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Q&A: Sustainable Land Management Specialist Chris Reij Discusses Re-greening in Africa

African farmers currently face a crisis. Droughts and unpredictable weather, in combination with decreasing soil fertility and pests, have caused crop failure on many of the continent’s drylands.

But there are solutions—namely, low-cost farmer innovations. Chris Reij, a Sustainable Land Management Specialist with Free University Amsterdam and a Senior Fellow at the World Resources Institute, is leading the charge in this area. Reij facilitates the “African Re-greening Initiatives,” a movement that supports collaboration among partners working at the local level to help African farmers adapt to climate change and develop productive, sustainable farming systems.

Reij has received much acclaim for helping develop innovative solutions to Africa’s forests and food crises. His work has been covered by The New Yorker, The Nation, and the New York Times, just to name a few. Today, July 12th, Reij will appear on PBS NewsHour.

I recently sat down with Reij to talk about one of the most promising trends in African agriculture: farmer-managed re-greening.

What is re-greening?

Re-greening is about farmers who have decided to protect and manage trees that regenerate spontaneously on their farms. None of these trees have been planted—they emerge spontaneously because there is a seed bank in the soil or there’s a root system underground that’s still alive.

So why are farmers protecting these trees rather than clearing fields, as many farmers do?

More trees on farmers’ fields means wind speed is reduced and local temperatures are decreased a little bit. An increasing number of trees in fields helps to restore soil fertility, and some produce fodder for livestock as well as fuel wood and other useful products and services. Trees produce a lot of good things for farmers, which explains why farmers in Africa’s drylands are increasingly interested in increasing the number of trees on farms.

What are some of the other benefits?

There is a considerable impact on food security. Professor Yamba Boubacar of the University of Niamey in Niger and a colleague did a quick study at the end of last year to look at the relationship between on-farm tree densities and food security. Niger was affected by drought and crop pests last year and has a cereal crop deficit in 2012 of 500,000 to 600,000 tons. The researchers found that a district with a high population density and high on-farm tree density produced a surplus of almost 14,000 tons of grain last year.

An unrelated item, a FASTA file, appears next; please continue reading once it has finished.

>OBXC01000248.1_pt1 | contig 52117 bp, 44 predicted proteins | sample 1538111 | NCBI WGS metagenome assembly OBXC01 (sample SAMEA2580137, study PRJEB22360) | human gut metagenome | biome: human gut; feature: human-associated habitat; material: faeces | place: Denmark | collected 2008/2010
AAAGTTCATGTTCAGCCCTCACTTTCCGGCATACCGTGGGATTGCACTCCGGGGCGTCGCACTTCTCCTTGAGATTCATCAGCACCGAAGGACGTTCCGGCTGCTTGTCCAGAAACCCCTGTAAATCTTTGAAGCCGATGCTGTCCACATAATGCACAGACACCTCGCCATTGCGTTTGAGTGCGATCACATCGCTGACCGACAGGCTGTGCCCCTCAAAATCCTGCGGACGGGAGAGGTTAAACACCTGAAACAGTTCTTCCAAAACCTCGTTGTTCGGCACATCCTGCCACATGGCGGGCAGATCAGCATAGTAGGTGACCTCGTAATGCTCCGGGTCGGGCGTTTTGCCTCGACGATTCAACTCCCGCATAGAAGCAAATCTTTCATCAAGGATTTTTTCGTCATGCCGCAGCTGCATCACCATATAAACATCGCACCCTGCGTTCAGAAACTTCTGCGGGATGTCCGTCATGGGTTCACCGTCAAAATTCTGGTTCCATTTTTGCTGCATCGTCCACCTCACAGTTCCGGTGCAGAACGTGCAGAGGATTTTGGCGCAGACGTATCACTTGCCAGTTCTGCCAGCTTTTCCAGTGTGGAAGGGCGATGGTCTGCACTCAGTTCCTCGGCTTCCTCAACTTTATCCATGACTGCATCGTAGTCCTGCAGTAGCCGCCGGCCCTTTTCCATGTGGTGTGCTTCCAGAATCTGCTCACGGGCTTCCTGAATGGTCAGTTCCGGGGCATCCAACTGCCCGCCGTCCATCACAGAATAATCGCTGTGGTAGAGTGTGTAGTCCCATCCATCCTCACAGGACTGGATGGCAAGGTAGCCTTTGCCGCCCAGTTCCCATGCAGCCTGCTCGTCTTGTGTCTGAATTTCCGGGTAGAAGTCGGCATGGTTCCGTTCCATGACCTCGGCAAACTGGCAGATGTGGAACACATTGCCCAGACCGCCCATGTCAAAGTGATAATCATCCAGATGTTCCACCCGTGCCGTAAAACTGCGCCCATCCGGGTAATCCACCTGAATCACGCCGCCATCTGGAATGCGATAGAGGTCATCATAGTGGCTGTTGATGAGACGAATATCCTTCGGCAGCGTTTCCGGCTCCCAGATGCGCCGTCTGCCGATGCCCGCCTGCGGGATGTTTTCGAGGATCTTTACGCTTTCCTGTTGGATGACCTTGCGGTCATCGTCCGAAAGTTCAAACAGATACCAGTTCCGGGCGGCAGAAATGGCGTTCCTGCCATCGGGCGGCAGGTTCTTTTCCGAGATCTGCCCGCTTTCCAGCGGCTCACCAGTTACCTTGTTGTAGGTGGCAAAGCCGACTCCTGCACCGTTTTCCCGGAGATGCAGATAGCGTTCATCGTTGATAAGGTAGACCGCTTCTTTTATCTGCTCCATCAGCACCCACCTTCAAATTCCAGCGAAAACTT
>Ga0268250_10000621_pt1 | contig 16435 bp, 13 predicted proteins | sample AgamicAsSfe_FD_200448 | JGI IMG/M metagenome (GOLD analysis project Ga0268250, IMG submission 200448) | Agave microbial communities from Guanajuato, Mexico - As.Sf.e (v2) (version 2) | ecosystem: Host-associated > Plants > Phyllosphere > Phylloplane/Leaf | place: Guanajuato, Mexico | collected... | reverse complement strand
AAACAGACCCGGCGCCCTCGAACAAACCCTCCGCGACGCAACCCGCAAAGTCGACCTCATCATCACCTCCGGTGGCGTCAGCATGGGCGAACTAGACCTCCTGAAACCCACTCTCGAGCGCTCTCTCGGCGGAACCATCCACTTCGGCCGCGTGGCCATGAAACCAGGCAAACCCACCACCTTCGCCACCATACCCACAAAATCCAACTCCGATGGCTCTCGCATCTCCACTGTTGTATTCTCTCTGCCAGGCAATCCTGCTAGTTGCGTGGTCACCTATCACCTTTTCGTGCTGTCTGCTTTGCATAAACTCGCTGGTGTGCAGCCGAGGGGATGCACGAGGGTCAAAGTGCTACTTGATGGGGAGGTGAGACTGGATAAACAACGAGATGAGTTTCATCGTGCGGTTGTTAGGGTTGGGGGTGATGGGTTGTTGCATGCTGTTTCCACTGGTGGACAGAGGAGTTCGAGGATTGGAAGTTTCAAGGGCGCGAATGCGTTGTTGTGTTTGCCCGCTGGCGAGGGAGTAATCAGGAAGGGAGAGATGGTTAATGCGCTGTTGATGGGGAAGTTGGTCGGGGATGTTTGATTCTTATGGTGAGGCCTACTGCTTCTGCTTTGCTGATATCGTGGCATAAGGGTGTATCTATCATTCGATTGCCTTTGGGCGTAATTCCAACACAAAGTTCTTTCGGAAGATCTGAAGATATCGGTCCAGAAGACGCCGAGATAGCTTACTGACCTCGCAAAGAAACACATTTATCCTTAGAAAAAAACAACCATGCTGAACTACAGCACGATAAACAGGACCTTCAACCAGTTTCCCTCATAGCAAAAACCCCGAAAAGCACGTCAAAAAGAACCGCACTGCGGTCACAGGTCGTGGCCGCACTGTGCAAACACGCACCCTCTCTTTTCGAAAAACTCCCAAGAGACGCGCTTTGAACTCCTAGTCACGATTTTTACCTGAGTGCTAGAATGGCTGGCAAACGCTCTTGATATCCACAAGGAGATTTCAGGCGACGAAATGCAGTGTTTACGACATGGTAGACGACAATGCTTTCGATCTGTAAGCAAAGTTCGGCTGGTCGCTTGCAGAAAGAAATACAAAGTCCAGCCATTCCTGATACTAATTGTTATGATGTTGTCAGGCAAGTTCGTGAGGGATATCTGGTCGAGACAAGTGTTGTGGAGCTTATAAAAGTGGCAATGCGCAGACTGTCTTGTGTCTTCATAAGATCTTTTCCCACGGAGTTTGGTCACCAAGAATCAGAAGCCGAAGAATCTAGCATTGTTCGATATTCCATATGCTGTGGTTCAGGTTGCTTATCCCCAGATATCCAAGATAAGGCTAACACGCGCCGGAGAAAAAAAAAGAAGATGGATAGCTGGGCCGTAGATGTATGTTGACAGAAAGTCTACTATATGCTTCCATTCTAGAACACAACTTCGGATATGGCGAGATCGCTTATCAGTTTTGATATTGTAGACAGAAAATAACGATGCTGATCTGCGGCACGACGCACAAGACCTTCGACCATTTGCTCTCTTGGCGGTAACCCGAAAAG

In 2005, I spoke to farmers in a village that had a lot of trees. That was also a famine year. The farmers in this village said not a single child in their village died because of famine because they were able to prune and cut trees and sell them on the market. With that money, they could buy expensive cereals. So although the year was harsh, they were able to make both ends meet.

<p>Chris Reij is a Sustainable Land Management Specialist at the Free University Amsterdam and a Senior Fellow at WRI.</p>

Chris Reij is a Sustainable Land Management Specialist at the Free University Amsterdam and a Senior Fellow at WRI.

Where is re-greening happening?

We have all kinds of success stories—the biggest is in Niger, where farmers have protected and managed 5 million hectares with trees. We are talking about 200 million new trees since 1985.

It’s also happening in Burkina Faso, Ethiopia, Malawi, and in some areas of Senegal. Gray Tappan of the US Geological Survey used high-resolution satellite images to look at farmer-managed re-greening in Mali’s Seno Plains and concluded that it’s about 500,000 hectares.

There are many smaller and bigger examples of farmers who have begun to protect and manage on-farm trees. The reason why they do it is because to them, it is the lowest-cost way of intensifying agriculture and diversifying rural production systems. They don’t have to go to the market to buy external inputs. They don’t have to buy chemical fertilizers or transport large volumes of manure or compost. And they can rely on a broader range of products and sources of income and reduce their dependence on a single, rain-fed annual crop. They have basically integrated agriculture, forestry, and livestock.

<p>Faidherbia trees improve soil fertility and produce fodder for livestock. Photo credit: Chris Reij</p>